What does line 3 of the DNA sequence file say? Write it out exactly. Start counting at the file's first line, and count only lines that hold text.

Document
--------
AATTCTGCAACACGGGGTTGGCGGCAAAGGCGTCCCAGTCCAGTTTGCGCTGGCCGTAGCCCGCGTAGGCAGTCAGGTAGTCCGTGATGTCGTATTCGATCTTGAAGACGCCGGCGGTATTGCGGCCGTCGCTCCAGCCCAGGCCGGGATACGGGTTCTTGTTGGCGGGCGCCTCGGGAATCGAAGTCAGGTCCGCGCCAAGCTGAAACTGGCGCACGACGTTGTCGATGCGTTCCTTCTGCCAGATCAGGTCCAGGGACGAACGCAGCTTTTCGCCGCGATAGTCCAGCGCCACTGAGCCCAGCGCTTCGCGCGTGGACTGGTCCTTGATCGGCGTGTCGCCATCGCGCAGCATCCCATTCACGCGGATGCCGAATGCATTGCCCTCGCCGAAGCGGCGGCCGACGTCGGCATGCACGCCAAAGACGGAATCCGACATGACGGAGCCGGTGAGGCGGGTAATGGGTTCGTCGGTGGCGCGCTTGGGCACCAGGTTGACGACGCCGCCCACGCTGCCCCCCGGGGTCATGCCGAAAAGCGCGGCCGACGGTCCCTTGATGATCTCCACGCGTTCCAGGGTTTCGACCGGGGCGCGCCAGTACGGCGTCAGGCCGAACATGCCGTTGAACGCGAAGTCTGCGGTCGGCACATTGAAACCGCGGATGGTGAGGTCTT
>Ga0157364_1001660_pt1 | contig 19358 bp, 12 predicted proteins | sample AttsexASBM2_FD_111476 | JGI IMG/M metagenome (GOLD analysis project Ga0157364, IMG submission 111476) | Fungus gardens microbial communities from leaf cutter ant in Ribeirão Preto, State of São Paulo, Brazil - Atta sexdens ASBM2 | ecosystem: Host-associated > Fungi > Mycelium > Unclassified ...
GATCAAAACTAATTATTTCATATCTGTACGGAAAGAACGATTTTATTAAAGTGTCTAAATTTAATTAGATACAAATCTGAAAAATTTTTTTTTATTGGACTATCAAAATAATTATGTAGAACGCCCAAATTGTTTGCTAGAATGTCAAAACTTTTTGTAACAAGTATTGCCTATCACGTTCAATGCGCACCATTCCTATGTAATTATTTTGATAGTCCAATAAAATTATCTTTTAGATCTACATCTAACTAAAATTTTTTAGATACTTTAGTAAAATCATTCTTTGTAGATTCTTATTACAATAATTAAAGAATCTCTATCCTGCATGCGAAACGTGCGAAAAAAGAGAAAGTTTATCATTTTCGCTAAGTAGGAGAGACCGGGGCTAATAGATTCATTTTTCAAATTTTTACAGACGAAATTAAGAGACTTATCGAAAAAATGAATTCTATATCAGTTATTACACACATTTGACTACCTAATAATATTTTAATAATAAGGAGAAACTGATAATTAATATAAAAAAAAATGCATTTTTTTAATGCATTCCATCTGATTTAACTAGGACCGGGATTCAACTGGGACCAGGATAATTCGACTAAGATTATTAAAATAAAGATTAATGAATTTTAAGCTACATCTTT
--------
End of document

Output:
GATCAAAACTAATTATTTCATATCTGTACGGAAAGAACGATTTTATTAAAGTGTCTAAATTTAATTAGATACAAATCTGAAAAATTTTTTTTTATTGGACTATCAAAATAATTATGTAGAACGCCCAAATTGTTTGCTAGAATGTCAAAACTTTTTGTAACAAGTATTGCCTATCACGTTCAATGCGCACCATTCCTATGTAATTATTTTGATAGTCCAATAAAATTATCTTTTAGATCTACATCTAACTAAAATTTTTTAGATACTTTAGTAAAATCATTCTTTGTAGATTCTTATTACAATAATTAAAGAATCTCTATCCTGCATGCGAAACGTGCGAAAAAAGAGAAAGTTTATCATTTTCGCTAAGTAGGAGAGACCGGGGCTAATAGATTCATTTTTCAAATTTTTACAGACGAAATTAAGAGACTTATCGAAAAAATGAATTCTATATCAGTTATTACACACATTTGACTACCTAATAATATTTTAATAATAAGGAGAAACTGATAATTAATATAAAAAAAAATGCATTTTTTTAATGCATTCCATCTGATTTAACTAGGACCGGGATTCAACTGGGACCAGGATAATTCGACTAAGATTATTAAAATAAAGATTAATGAATTTTAAGCTACATCTTT